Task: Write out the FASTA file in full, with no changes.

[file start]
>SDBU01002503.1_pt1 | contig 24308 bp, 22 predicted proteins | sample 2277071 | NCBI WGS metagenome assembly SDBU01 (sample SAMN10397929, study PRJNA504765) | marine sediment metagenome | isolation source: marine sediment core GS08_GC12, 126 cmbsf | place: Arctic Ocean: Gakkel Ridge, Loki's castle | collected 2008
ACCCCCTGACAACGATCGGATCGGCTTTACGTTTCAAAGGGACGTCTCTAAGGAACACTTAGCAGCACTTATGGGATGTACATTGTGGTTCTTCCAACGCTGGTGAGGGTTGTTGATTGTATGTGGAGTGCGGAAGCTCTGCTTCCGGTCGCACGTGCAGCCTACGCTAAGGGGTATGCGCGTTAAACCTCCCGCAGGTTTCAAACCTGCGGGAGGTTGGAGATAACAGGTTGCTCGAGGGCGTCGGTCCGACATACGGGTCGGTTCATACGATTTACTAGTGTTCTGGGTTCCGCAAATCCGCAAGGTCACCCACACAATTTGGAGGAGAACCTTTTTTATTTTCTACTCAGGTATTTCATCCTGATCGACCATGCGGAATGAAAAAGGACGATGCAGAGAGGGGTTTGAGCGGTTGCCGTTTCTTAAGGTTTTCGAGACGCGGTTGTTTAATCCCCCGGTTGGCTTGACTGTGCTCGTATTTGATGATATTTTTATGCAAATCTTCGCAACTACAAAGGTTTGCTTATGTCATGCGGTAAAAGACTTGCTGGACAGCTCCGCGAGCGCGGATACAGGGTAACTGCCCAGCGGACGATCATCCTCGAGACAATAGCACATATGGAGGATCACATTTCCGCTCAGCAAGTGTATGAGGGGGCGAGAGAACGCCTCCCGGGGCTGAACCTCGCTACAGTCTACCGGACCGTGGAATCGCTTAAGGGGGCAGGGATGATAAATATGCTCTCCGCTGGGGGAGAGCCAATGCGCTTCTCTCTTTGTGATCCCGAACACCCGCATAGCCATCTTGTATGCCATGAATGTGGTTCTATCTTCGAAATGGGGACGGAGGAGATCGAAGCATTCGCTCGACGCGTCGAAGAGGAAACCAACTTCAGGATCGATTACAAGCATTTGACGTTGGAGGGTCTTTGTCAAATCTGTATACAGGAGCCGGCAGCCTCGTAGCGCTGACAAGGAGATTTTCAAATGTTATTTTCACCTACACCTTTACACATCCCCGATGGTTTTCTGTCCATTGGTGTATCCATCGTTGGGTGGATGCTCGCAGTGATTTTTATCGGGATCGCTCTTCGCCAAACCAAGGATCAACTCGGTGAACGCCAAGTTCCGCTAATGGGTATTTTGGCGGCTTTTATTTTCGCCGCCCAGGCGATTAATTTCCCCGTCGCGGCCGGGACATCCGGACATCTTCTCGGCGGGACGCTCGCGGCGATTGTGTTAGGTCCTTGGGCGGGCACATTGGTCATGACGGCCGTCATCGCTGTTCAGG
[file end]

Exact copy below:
>SDBU01002503.1_pt1 | contig 24308 bp, 22 predicted proteins | sample 2277071 | NCBI WGS metagenome assembly SDBU01 (sample SAMN10397929, study PRJNA504765) | marine sediment metagenome | isolation source: marine sediment core GS08_GC12, 126 cmbsf | place: Arctic Ocean: Gakkel Ridge, Loki's castle | collected 2008
ACCCCCTGACAACGATCGGATCGGCTTTACGTTTCAAAGGGACGTCTCTAAGGAACACTTAGCAGCACTTATGGGATGTACATTGTGGTTCTTCCAACGCTGGTGAGGGTTGTTGATTGTATGTGGAGTGCGGAAGCTCTGCTTCCGGTCGCACGTGCAGCCTACGCTAAGGGGTATGCGCGTTAAACCTCCCGCAGGTTTCAAACCTGCGGGAGGTTGGAGATAACAGGTTGCTCGAGGGCGTCGGTCCGACATACGGGTCGGTTCATACGATTTACTAGTGTTCTGGGTTCCGCAAATCCGCAAGGTCACCCACACAATTTGGAGGAGAACCTTTTTTATTTTCTACTCAGGTATTTCATCCTGATCGACCATGCGGAATGAAAAAGGACGATGCAGAGAGGGGTTTGAGCGGTTGCCGTTTCTTAAGGTTTTCGAGACGCGGTTGTTTAATCCCCCGGTTGGCTTGACTGTGCTCGTATTTGATGATATTTTTATGCAAATCTTCGCAACTACAAAGGTTTGCTTATGTCATGCGGTAAAAGACTTGCTGGACAGCTCCGCGAGCGCGGATACAGGGTAACTGCCCAGCGGACGATCATCCTCGAGACAATAGCACATATGGAGGATCACATTTCCGCTCAGCAAGTGTATGAGGGGGCGAGAGAACGCCTCCCGGGGCTGAACCTCGCTACAGTCTACCGGACCGTGGAATCGCTTAAGGGGGCAGGGATGATAAATATGCTCTCCGCTGGGGGAGAGCCAATGCGCTTCTCTCTTTGTGATCCCGAACACCCGCATAGCCATCTTGTATGCCATGAATGTGGTTCTATCTTCGAAATGGGGACGGAGGAGATCGAAGCATTCGCTCGACGCGTCGAAGAGGAAACCAACTTCAGGATCGATTACAAGCATTTGACGTTGGAGGGTCTTTGTCAAATCTGTATACAGGAGCCGGCAGCCTCGTAGCGCTGACAAGGAGATTTTCAAATGTTATTTTCACCTACACCTTTACACATCCCCGATGGTTTTCTGTCCATTGGTGTATCCATCGTTGGGTGGATGCTCGCAGTGATTTTTATCGGGATCGCTCTTCGCCAAACCAAGGATCAACTCGGTGAACGCCAAGTTCCGCTAATGGGTATTTTGGCGGCTTTTATTTTCGCCGCCCAGGCGATTAATTTCCCCGTCGCGGCCGGGACATCCGGACATCTTCTCGGCGGGACGCTCGCGGCGATTGTGTTAGGTCCTTGGGCGGGCACATTGGTCATGACGGCCGTCATCGCTGTTCAGG